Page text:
Nikki King

A new vocational training programme that will lead to a professional qualification for young people looking to enter the vehicle recovery industry is being developed by Isuzu Truck UK honorary chair Nikki King OBE together with the Professional Recovery Operators Federation and the Institution of Vehicle Recovery.

King, who is also chair of the Skills for Life Trust (SFLT) that helps give school children the soft skills they need to prepare for the world of work, works with six schools in the Medway towns in Kent.

“We always talk about the lack of young people coming in to our industry and the big problem is we leave it too late,” King said.

“There is no point talking to them when they are in sixth form. The die is cast and they have chosen their options. We need to reach them when they are 13 or 14.”

“I have always been involved in the recovery sector and Richard [Goddard, chairman of the Professional Recovery Operators Federation] said they were having big problems getting young people into the industry.

“If this works I would like to persuade the logistics sector to do something similar.”

Together with Nick Ovenden, chairman of recovery firm the Ashford Group and a past chair of the Institute of Vehicle Recovery, King took Goddard to one of her SFLT schools Greenacre Academy to meet the boys.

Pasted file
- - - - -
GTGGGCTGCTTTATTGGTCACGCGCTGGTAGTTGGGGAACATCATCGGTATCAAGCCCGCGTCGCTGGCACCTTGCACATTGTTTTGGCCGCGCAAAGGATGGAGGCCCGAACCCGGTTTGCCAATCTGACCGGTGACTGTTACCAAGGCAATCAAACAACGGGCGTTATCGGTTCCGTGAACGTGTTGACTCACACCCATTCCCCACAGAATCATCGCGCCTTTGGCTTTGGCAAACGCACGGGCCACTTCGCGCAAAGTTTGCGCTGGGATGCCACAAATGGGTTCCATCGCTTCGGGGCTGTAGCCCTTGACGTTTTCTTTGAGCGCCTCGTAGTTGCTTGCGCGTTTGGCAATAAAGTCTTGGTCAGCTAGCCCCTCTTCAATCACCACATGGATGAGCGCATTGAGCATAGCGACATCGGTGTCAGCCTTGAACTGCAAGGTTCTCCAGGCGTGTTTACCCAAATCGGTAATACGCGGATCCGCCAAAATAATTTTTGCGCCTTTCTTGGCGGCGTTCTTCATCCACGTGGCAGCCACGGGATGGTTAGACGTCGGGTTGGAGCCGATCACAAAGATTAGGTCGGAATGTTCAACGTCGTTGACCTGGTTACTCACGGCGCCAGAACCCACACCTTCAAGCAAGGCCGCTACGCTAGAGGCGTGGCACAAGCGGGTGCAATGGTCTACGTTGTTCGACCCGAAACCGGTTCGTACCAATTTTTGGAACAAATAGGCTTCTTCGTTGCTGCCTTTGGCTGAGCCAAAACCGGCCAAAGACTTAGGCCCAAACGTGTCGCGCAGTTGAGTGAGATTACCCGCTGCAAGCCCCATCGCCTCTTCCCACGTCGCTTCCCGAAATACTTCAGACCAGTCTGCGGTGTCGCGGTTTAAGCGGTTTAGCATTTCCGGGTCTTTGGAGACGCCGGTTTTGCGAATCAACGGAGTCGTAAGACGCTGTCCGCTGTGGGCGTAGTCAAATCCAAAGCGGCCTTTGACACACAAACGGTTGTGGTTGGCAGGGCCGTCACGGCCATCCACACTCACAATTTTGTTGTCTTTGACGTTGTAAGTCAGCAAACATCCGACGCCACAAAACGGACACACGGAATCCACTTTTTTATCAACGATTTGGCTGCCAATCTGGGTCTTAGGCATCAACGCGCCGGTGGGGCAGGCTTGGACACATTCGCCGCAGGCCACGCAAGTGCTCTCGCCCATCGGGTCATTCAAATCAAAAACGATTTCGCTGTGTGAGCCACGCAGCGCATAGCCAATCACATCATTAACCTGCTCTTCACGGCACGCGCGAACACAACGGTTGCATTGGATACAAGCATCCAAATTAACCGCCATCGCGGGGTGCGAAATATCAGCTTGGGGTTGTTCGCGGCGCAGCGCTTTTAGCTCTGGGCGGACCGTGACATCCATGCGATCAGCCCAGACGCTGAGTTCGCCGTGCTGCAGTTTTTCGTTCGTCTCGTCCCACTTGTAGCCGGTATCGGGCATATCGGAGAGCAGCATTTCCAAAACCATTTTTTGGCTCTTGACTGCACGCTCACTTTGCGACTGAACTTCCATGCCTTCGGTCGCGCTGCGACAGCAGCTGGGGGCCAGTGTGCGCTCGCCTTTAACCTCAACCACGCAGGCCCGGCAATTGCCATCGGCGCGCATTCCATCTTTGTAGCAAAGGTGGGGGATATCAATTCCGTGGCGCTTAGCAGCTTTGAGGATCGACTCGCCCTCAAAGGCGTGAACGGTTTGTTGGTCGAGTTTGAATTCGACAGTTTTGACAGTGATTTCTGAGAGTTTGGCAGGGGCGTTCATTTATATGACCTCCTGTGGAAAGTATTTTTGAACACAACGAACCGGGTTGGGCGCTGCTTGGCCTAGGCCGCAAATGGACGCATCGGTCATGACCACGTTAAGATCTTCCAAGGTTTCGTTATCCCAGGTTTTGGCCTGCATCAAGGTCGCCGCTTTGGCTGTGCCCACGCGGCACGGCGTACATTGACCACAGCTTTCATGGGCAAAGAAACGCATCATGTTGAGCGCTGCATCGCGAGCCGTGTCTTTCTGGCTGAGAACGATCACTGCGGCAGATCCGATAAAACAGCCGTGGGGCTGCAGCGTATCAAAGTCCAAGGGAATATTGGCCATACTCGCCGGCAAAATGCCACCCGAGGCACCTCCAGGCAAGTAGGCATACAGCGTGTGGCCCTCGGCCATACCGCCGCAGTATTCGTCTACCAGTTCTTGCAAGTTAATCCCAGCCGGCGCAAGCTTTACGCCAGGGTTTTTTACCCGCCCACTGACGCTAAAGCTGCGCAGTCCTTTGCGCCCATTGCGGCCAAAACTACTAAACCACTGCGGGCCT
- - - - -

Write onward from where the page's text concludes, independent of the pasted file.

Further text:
“As a result we created an apprenticeship programme that covers everything from call centre operators to basic maintenance and driving,” she said. “We are currently writing the course and when that is done we will work with the teaching staff to ensure these courses adapt well to education.”

The programme is aimed at years 11 and 12 (15- to 17- year-olds) and the aim is to get it approved by the Institute for Apprenticeships and Technical Education so it qualifies for Apprenticeship Levy funding and also get it accredited as a Level 2 or 3 NVQ. Each module will take one year and will include placements with recovery operators.

The programme is being trialled at two secondary schools, Greenacre Academy and Walderslade Girl’s School in Chatham, and the aim is to get it ready for the new school year starting in September 2020.

“The Institute of Vehicle Recovery has been very positive in encouraging this opportunity and we look forward to rolling it out to all secondary schools throughout the UK,” said Goddard. “We desperately need more young people to enter our industry and working with Nikki I am confident we can achieve our goal.”